Prominences can last several months, and hang suspended, sometimes moving up or down, in the corona; then, at the end of their lives, they typically shoot upwards at several hundred km/s, and dissipate. Since prominences are denser, and hence heavier, than the surrounding coronal gas, there must be something holding them up; although the explanation for this is not fully understood, it is almost certainly to do with the complex magnetic fields of the Sun.
One of the most spectacular features of the Sun is the solar flares. These are basically huge explosions of energy -- equivalent to millions of 100-megaton hydrogen bombs exploding at the same time -- bursting out from the Sun's atmosphere. These flares of energy can extend far out from the Sun's surface, well into the corona, and can be very hot; as much as 100 million degrees. Unlike solar prominences, flares always occur in active regions of the Sun, and are extremely rapid events; a typical flare is over in a few minutes, although the larger flares can last for an hour.
Seeing Is Believing
As you can see in the picture here, these phenomena are extraordinary and beautiful events. So, how can one observe the chromosphere, corona, and (when the Sun is particularly active) prominences, and solar flares? The immediate problem is that they are too dim to be seen next to the Sun's disk, since the light from the photosphere would totally flood them out -- the corona, for example, is a million times fainter than the photosphere.
So, if we block out the photosphere, the Sun's fainter features should become visible -- in theory. This works in space, but on Earth it's no good -- the remaining light from the sky (Sunlight scattered by the atmosphere) means that only blue sky would be visible. So us earthbound mortals can never see the beauty of the Sun's structure -- unless we can arrange for the Sun's photosphere to be blocked by something outside the atmosphere. Wouldn't that be cool! So can the Moon do it?
Just the Right Size
Well, really, we are asking a lot. In order for the chromosphere, corona and solar prominences to become visible, we need the photosphere to be totally blocked out; that means that the Moon needs to be big and/or near enough to cover it completely. But, if the Moon is too big and near, it will also cover up the features we want to see! So we need it to be just the right size and distance from the Earth.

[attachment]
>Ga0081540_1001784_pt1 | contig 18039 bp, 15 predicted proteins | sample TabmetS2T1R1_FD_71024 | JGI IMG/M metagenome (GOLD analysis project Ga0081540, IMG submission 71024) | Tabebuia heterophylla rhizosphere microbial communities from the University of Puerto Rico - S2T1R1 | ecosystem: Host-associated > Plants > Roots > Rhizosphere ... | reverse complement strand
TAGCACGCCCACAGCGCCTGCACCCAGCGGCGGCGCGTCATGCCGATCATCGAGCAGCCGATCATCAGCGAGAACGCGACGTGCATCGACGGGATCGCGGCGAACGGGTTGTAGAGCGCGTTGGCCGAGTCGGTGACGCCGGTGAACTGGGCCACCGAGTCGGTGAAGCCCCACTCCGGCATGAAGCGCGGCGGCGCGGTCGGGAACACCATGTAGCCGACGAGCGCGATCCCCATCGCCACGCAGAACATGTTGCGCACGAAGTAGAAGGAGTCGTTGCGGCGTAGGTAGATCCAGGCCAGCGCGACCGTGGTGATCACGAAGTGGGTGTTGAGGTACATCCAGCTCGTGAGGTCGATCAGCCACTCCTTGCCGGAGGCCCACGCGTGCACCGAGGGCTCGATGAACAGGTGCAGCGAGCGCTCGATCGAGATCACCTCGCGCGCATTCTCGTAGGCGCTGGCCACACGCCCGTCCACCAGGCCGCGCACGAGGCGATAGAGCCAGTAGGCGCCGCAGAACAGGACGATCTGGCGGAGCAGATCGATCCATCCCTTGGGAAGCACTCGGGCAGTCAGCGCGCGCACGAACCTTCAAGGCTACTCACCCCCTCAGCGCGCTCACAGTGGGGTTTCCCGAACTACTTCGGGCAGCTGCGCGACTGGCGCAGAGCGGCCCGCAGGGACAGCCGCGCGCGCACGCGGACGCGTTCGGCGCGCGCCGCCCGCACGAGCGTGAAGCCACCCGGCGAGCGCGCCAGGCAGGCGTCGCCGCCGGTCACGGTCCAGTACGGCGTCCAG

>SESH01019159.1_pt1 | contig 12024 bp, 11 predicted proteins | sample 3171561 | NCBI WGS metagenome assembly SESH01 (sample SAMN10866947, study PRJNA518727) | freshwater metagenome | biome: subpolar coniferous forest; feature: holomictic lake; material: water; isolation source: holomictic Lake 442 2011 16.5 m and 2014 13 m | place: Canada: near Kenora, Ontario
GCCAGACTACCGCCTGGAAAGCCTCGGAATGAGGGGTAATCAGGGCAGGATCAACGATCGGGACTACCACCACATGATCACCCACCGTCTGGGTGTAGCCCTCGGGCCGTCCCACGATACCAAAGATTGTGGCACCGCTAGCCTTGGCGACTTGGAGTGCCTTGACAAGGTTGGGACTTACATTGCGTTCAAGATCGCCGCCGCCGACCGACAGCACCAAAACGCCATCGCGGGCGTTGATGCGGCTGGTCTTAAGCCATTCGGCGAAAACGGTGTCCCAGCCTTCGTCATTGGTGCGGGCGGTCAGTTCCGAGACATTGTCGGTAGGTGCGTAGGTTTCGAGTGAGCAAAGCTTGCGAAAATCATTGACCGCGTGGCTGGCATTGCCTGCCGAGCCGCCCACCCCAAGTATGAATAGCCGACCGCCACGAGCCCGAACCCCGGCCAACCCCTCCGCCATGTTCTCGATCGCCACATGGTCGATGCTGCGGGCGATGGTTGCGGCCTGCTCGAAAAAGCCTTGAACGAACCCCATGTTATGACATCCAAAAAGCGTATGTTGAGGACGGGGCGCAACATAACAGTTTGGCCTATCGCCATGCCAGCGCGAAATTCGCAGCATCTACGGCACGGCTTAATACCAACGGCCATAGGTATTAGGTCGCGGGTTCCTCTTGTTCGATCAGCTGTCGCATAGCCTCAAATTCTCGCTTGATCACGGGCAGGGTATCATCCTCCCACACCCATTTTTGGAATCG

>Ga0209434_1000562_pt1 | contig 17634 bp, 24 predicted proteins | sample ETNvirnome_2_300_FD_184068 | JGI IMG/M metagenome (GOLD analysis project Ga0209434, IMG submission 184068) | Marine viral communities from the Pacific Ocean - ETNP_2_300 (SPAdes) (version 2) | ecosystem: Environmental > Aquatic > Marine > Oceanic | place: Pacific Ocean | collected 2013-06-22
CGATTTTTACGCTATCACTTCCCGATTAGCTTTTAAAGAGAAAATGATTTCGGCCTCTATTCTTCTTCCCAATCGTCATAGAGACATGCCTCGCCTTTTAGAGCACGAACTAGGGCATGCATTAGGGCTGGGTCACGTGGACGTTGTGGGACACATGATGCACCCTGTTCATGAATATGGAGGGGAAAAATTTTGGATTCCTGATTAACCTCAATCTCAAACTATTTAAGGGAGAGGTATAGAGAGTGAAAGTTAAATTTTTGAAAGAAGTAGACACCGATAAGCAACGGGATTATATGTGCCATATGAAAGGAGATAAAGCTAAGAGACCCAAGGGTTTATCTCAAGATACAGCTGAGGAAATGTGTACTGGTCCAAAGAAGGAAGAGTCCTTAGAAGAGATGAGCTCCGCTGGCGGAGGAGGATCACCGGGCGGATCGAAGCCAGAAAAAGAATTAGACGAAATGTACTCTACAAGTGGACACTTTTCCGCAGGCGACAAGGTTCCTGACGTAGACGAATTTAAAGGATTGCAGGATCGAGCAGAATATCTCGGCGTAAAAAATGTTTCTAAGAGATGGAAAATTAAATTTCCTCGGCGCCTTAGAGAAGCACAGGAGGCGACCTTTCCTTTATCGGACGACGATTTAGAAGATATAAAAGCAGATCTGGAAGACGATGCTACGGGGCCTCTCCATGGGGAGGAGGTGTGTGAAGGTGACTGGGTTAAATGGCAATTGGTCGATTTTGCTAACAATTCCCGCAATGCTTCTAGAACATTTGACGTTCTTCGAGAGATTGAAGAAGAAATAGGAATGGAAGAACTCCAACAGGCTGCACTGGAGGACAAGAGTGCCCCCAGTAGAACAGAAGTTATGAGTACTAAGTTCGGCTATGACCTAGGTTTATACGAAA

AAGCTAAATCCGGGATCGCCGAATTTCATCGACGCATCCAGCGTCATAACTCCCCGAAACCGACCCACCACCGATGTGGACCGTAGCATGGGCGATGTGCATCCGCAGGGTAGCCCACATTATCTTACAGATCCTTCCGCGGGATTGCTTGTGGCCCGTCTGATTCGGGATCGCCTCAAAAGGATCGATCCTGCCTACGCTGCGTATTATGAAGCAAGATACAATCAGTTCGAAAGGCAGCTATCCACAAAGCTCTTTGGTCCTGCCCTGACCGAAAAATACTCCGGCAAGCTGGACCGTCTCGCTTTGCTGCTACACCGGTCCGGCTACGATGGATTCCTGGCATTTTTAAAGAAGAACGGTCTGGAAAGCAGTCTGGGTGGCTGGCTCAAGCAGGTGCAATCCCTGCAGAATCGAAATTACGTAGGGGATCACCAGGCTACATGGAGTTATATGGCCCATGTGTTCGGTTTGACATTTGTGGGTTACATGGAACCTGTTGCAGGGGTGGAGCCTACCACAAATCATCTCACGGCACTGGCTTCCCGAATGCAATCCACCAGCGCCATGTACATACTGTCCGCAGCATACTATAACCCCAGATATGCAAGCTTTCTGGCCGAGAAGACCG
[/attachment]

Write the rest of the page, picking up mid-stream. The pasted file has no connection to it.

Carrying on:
And we're in luck! By an amazing -- and very fortunate -- coincidence, the Moon is just exactly the right size and distance from the Earth to do the job. In fact, if it was just a little smaller or farther away, we would never see a total eclipse. (Actually, as explained in "Mechanics of Solar Eclipses", because the Moon's orbit is slightly elliptical, the degree to which the Sun is covered during an eclipse varies slightly.)
All of this means that during a total solar eclipse, and only then, the Sun's corona can be seen from Earth; and this is what makes an eclipse such a rare and wonderful event. It is made even more rare by the fact that a total eclipse can only be seen from a tiny part of the Earth's surface; so you have to make sure that you're in the right place at the right time!
By the way, the Sun is about 5 billion years old. It has used up about half of its hydrogen fuel, and should keep going for about another 5 billion years or so. After that, watch out!
Copyright (C) 1995-2006 Ian Cameron Smith.